Monday, January 7, 2013

The Michigan Science Center in Detroit

Last year, the Detroit Science Center, one of the 10 largest such museums in America according to Wikipedia, closed its doors due to lack of funds. Just after Christmas, 2012, however, the Science Center reopened as the Michigan Science Center after being purchased by a nonprofit organization. The building is pretty large with lots of hands-on exhibits. Greg and I decided to check it out on Sunday. 

When you first walk in, there's an exhibit on diabetes. It includes a refrigerator that raps a song about eating healthy when you open it. Not the most impressive exhibit, but the kids around us seemed to have fun with it. Across from that is an exhibit about an auto assembly line. Very Detroit.

There is another exhibit about construction with a walkable model of the Mackinac Bridge, and another exhibit just across the way of a 100 foot model replica of the Bridge that is really quite impressive. I tried to take a picture of the full length, but it was just too long.

On one side of the bridge exhibits is another exhibit about eating healthy, including a creepy couch with two giant potato creatures watching television. Naturally, Greg had to have his picture taken with them. It reminded me of this horrible children's book called Bud the Spud by Adam Byrn Tritt in which a child turns into a potato after watching too much television and is eaten by his family. Greg pointed out that within site of this couch was the food court, serving just the types of foods the exhibit warned against.

Anyway, there's also a NASA section that is not entirely functional yet. A lot of features of the various exhibits aren't fully operational, like the whack-a-mole junk food game that only put up one hot dog to whack, but we saw guys going around working on them, and we both felt pretty interested in what would be going into all the empty space that was under construction. We also thought we check out the IMAX theater another time.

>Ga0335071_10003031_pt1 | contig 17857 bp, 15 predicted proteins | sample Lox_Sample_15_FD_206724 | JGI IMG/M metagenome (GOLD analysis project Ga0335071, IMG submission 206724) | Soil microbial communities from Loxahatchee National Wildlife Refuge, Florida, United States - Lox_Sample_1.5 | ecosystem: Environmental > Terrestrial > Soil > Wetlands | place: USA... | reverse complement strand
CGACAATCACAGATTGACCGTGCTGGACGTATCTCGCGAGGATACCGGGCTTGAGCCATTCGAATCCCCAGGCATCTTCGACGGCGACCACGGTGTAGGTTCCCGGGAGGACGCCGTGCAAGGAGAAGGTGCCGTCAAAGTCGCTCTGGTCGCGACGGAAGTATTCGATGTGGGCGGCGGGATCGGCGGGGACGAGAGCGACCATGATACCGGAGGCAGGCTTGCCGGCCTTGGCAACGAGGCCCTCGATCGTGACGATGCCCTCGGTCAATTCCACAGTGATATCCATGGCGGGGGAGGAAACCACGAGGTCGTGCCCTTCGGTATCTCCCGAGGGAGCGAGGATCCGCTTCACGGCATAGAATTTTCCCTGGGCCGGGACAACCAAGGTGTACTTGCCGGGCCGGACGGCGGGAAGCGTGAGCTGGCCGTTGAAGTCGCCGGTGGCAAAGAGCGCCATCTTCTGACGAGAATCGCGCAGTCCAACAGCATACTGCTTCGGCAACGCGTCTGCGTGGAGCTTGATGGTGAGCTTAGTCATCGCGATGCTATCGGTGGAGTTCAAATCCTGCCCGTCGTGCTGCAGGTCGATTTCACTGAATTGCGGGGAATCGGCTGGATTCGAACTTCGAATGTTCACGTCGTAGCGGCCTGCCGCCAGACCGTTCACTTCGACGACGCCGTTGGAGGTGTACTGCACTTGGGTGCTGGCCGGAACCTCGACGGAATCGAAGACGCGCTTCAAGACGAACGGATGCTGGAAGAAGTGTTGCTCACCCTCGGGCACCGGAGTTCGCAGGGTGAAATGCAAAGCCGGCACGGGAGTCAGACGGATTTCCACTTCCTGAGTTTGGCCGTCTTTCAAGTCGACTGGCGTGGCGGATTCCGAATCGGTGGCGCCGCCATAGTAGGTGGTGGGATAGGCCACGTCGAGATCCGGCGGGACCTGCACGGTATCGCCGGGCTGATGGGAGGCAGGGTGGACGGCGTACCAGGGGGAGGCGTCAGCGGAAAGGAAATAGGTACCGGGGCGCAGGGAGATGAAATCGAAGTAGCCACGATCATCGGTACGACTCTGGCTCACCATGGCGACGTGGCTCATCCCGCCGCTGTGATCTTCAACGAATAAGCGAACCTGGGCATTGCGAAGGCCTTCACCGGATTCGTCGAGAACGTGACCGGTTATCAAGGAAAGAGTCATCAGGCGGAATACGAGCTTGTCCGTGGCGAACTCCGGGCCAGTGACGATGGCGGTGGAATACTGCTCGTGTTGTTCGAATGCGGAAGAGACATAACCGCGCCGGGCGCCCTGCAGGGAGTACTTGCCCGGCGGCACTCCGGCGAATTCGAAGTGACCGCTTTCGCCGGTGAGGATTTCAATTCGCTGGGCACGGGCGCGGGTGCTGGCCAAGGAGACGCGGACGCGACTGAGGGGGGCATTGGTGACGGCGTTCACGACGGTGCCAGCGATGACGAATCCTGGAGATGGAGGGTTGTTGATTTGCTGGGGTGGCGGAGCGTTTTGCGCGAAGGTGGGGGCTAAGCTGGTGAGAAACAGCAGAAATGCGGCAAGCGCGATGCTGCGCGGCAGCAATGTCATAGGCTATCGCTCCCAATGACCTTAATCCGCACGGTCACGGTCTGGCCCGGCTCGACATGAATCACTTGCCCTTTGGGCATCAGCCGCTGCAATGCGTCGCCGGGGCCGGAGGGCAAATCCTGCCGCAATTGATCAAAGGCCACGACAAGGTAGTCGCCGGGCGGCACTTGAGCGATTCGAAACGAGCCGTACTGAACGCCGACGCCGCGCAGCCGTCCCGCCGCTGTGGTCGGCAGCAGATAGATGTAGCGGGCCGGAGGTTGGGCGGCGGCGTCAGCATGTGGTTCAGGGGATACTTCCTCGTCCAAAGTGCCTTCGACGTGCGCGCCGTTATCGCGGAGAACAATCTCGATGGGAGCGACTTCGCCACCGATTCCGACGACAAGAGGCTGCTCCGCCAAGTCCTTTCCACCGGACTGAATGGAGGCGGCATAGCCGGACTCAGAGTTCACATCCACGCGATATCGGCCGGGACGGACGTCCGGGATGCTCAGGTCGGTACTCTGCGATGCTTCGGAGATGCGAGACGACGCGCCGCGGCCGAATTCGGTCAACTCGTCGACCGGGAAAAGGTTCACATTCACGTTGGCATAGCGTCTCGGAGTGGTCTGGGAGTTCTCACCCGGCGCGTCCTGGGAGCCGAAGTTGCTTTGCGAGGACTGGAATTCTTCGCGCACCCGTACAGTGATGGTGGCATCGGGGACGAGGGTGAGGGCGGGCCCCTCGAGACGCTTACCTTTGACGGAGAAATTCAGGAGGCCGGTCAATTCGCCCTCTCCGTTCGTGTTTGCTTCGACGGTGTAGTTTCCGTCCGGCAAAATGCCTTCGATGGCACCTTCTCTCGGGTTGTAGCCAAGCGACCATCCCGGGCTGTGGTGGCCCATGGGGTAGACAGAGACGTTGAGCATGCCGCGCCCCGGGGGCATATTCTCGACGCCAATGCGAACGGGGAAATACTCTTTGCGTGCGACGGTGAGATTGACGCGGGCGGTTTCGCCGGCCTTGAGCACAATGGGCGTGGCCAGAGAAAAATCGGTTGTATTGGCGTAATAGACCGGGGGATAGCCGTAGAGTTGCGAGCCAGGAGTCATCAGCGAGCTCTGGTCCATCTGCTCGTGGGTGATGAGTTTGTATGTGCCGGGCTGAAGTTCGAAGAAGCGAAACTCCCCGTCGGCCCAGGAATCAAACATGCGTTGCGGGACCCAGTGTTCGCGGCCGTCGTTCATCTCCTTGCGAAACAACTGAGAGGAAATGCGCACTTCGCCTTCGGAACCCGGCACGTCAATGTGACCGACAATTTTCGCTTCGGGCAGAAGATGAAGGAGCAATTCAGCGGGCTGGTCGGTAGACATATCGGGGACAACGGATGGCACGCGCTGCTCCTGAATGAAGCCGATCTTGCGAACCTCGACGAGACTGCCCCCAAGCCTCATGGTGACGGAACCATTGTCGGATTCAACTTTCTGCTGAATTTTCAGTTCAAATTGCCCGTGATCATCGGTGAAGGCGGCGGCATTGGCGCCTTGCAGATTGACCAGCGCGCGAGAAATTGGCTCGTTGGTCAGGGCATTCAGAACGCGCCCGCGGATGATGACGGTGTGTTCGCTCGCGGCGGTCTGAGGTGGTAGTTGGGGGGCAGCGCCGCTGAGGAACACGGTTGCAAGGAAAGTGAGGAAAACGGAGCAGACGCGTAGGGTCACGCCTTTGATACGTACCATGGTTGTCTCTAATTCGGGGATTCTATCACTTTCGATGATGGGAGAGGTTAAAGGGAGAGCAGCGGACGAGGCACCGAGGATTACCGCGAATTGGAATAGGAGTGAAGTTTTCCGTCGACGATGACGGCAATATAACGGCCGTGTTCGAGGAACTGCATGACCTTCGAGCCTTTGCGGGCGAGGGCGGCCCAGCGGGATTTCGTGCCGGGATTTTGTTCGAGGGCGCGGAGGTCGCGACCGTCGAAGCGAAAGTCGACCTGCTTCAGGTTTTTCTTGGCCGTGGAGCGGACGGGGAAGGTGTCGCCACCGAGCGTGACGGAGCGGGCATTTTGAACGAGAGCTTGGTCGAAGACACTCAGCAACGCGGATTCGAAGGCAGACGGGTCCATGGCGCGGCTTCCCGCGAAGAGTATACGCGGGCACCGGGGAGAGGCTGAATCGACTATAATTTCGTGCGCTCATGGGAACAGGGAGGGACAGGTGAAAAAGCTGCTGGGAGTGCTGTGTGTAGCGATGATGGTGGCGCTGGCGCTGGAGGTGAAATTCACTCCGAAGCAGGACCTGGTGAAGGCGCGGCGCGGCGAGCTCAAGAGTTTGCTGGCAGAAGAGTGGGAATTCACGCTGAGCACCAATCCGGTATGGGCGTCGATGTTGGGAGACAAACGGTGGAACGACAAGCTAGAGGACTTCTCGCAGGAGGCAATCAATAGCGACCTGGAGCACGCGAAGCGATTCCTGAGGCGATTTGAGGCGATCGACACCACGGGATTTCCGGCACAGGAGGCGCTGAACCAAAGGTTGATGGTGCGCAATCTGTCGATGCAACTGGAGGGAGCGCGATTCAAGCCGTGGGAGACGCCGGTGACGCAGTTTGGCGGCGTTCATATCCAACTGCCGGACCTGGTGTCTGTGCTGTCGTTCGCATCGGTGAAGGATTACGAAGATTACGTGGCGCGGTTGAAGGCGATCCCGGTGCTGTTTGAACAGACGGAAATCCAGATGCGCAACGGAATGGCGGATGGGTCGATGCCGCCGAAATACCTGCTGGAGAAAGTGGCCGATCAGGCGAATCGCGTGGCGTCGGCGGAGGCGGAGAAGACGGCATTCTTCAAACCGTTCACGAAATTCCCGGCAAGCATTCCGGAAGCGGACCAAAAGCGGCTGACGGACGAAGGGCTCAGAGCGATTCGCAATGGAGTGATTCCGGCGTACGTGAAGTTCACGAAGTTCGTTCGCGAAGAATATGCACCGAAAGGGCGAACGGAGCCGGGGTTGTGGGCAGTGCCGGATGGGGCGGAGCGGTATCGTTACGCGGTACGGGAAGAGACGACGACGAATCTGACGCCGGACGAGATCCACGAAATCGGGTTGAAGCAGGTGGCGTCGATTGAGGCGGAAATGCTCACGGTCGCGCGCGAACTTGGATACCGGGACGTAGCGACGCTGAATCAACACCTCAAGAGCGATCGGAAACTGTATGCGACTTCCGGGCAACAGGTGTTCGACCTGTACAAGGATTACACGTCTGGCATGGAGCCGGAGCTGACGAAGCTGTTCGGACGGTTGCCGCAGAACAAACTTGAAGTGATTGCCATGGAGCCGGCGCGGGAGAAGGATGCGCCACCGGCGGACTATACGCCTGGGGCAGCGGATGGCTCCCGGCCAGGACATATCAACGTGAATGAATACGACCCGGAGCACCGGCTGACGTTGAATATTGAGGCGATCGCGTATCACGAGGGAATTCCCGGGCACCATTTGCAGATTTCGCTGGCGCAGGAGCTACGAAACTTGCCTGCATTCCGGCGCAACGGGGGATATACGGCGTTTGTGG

We spent 2 to 3 hours there, so money well spent, I think. Their hours are kind of funky right now, mostly open on weekends. It wasn't very crowded on Sunday, so I wouldn't worry about fighting with crowds. Practically next door is the Detroit Institute of Arts, and across the street from that is the Detroit Historical Museum. If you're interested in a unique lunch experience, check out Good Girls Go to Paris Crepes just half a block away from the DIA. I highly recommend the hot Nutella. Beats the pants off hot cocoa any day.

2 comments:

  1. When I visited the Detroit Science Center (in February 2010), I wrote this about it:

    > I liked it overall, though parts of it kind of got on my nerves; for example, large swaths of it proudly displayed which major corporation had sponsored them, even though we could have guessed it anyway from the text. (The section that glorified the steel-making industry was paid for by a steel company, the section about all the new pharmaceutical breakthroughs in heart health was paid for by Pfizer, and so on.) The major exception was the section where we played whack-a-mole to simulate whacking fats and sweets from our diet; that part seemed to be unpaid propaganda. Or maybe the sponsor paid to have their name not displayed. *cue creepy 1984 music* And even aside from the propaganda, whoever designed the museum seemed to believe that everything had to be interactive, whether or not the interaction really contributed to an understanding of what was going on. Indeed, in a few cases the interactive component seemed to interfere with the core functionality of the exhibit, though the more common case was that it simply no bore relation to it. And [the friend I went with] got a bit impatient with my slow reading, so it would have been nice if the museum had had some chill pills for her. ;-)

    It sounds like it hasn't changed very much since then!

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    1. Probably not. The DTE electricity magic show was pretty awesome. It reminded me of sideshows from way back when electricity was new. ;) And I agree about the widespread interaction. I guess that's how kids learn best? (Or that's how adults think kids learn best.)

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